Lifestyle

The Real Dutton Ranch: Yellowstone’s Backdrop Isn’t All Hollywood Magic

The Real Dutton Ranch: Yellowstone's Backdrop Isn't All Hollywood Magic

Over the past few years, Yellowstone has become just as synonymous with the Dutton family as with our country’s first national park. To many, the word conjures up a picture of native wildlife against the backdrop of forests, canyons, hot springs and geysers. But when fans of the Paramount Network’s blockbuster show hear Yellowstone mentioned, we can’t help but gossip about the fictional (and dysfunctional) family we just can’t get enough of and the spectacular landscape of their sprawling Montana ranch.

Interestingly, the property so many of us know as Yellowstone Dutton Ranch is a real-life historic landmark known as the Chief Joseph Ranch. The iconic white barns, bunkhouse, trapper’s cabin and lodge of the Chief Joseph Ranch are used to film most of the show’s indoor scenes. Located in Montana’s Bitterroot Valley near the Idaho border, the original land was homesteaded by settlers in 1880. In 1914, the property was purchased by two men from Ohio – glass tycoon William S. Ford and a federal judge named Howard Clark Hollister – and it became known as the Ford-Hollister Ranch.

A thriving apple orchard at the time it was bought, logs and stones native to the land were used to build the 6,000 square foot rustic lodge circa 1917. The lodge was built in the same style as the Old Faithful Inn at Yellowstone National Park and the Lodges at Glacier National Park. Eventually, the three massive barns would be added to the property and the apple trees replaced with the largest herd of Holstein cattle west of the Mississippi.

The 2,500 acre ranch was sold in the early 1950s and renamed the Chief Joseph Ranch, in honor of the great Nez Perce Indian chief who traveled the land with his tribe throughout the 1800s. Today, the Chief Joseph Ranch is a working guest ranch, and cabins are available to rent when Yellowstone is not filming. Depending on the season, guests visiting the scenic area where the show is filmed can enjoy an abundance of recreational activities that include fishing, horseback riding, hiking, rock climbing, snowmobiling, dog sledding, and more.

For fans of the show, I hope you find this information explains more about the place where the series is filmed. While you anxiously await season 4 of Yellowstone, let this video of hay cutting and bailing on the Chief Joseph Ranch grounds from a few years ago, tide you over until the show’s return.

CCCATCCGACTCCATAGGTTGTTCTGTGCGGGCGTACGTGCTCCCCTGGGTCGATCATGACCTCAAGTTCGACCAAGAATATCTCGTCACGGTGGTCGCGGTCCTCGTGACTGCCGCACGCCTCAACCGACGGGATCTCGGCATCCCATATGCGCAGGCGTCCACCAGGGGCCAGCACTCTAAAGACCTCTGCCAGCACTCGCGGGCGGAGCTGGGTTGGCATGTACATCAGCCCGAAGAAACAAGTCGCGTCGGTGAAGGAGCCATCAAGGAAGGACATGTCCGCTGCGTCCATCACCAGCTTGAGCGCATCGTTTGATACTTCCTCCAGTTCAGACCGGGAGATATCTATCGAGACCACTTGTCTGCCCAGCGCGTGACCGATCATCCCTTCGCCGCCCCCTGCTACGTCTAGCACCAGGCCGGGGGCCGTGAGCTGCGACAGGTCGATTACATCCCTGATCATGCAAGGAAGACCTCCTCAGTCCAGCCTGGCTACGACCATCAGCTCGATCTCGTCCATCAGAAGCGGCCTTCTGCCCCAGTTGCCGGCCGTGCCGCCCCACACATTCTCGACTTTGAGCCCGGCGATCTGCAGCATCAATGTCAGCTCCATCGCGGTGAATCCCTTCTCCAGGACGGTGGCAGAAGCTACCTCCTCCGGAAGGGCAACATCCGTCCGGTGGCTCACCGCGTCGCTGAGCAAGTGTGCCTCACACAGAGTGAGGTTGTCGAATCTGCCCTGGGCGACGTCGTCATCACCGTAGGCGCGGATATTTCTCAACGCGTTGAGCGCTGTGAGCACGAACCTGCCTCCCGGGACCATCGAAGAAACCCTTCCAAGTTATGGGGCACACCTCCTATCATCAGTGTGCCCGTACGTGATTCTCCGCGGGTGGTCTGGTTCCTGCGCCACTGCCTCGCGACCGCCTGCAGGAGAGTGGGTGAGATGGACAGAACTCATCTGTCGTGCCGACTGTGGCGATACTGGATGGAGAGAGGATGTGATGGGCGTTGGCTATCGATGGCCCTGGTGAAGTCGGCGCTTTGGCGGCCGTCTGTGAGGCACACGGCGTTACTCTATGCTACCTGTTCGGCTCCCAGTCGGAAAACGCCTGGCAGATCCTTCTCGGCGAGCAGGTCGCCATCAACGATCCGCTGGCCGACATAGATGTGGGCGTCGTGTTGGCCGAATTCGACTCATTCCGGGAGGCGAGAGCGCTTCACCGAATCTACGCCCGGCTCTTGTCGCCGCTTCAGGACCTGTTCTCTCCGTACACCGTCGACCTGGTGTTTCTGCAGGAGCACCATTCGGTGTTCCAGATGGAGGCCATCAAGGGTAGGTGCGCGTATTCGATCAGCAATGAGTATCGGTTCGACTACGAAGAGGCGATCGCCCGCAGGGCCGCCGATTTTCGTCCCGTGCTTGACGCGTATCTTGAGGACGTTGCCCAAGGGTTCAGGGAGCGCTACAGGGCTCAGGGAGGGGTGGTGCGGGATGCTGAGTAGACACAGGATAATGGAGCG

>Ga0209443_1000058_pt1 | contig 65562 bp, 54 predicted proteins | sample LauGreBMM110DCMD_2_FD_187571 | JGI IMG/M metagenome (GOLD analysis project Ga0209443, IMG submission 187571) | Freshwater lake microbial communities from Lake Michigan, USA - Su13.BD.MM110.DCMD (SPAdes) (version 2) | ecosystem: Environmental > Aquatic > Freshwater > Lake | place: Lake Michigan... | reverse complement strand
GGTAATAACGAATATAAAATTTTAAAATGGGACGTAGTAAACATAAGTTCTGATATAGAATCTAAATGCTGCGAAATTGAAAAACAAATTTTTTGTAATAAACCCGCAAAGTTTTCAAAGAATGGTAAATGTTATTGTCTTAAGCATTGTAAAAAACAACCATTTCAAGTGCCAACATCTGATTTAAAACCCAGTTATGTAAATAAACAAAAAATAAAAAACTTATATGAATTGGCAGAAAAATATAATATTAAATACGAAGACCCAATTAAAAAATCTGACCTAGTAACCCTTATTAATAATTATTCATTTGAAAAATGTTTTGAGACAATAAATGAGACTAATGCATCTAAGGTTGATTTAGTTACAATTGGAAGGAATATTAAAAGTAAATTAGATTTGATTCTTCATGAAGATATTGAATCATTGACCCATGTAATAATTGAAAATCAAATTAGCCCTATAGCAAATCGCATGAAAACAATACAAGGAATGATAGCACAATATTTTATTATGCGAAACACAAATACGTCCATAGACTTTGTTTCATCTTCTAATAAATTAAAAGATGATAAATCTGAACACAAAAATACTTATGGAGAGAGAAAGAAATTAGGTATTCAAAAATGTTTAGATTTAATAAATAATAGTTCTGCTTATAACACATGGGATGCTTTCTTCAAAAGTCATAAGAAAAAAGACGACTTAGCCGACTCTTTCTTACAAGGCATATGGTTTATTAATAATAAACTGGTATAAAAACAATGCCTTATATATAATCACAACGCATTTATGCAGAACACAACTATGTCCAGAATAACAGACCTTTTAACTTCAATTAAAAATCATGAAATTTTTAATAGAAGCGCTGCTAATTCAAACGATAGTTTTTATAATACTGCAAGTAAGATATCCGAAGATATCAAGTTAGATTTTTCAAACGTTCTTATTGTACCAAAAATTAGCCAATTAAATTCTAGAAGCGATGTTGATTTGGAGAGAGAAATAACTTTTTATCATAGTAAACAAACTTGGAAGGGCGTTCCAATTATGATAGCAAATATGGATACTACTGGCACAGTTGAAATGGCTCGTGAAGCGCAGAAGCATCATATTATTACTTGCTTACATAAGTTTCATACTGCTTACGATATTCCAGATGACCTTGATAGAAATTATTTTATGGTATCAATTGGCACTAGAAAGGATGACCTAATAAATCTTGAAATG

If the show’s intrigue has you entertaining the idea of moving out West or buying a ranch elsewhere, there are many beautiful ranches for sale across the United States. Whether you’re looking for fewer than 10 acres for privacy and seclusion, a ranchette with pasture land for raising livestock and horses, or a luxury ranch with a full complement of recreational features, RANCHFLIP showcases many options for ranch living. Owning a ranch can bring a myriad of benefits and enjoyment. It can be transformed into a profitable business as well as a private retreat- or both.

This content may not be used or reproduced in any manner whatsoever, in part or in whole, without written permission of LANDTHINK. Use of this content without permission is a violation of federal copyright law. The articles, posts, comments, opinions and information provided by LANDTHINK are for informational and research purposes only and DOES NOT substitute or coincide with the advice of an attorney, accountant, real estate broker or any other licensed real estate professional. LANDTHINK strongly advises visitors and readers to seek their own professional guidance and advice related to buying, investing in or selling real estate.

About the author

Jonathan Goode

Jonathan is passionate about helping people buy and sell land. He is an associate broker with Southeastern Land Group, LLC (SELG) and is the Responsible Broker for the company in Mississippi. Jonathan is an Accredited Land Consultant (ALC), working with Southeastern Land Group (AlaLandCo) since 2008, serving Alabama and Mississippi. He is a member of the Alabama and Mississippi chapters of the Realtor’s Land Institute (RLI), and is currently serving as Vice President of the Alabama Chapter. Jonathan specializes in marketing rural properties online, and is a contributor for LANDTHINK.com, writing articles focused on helping people buying and selling rural land.

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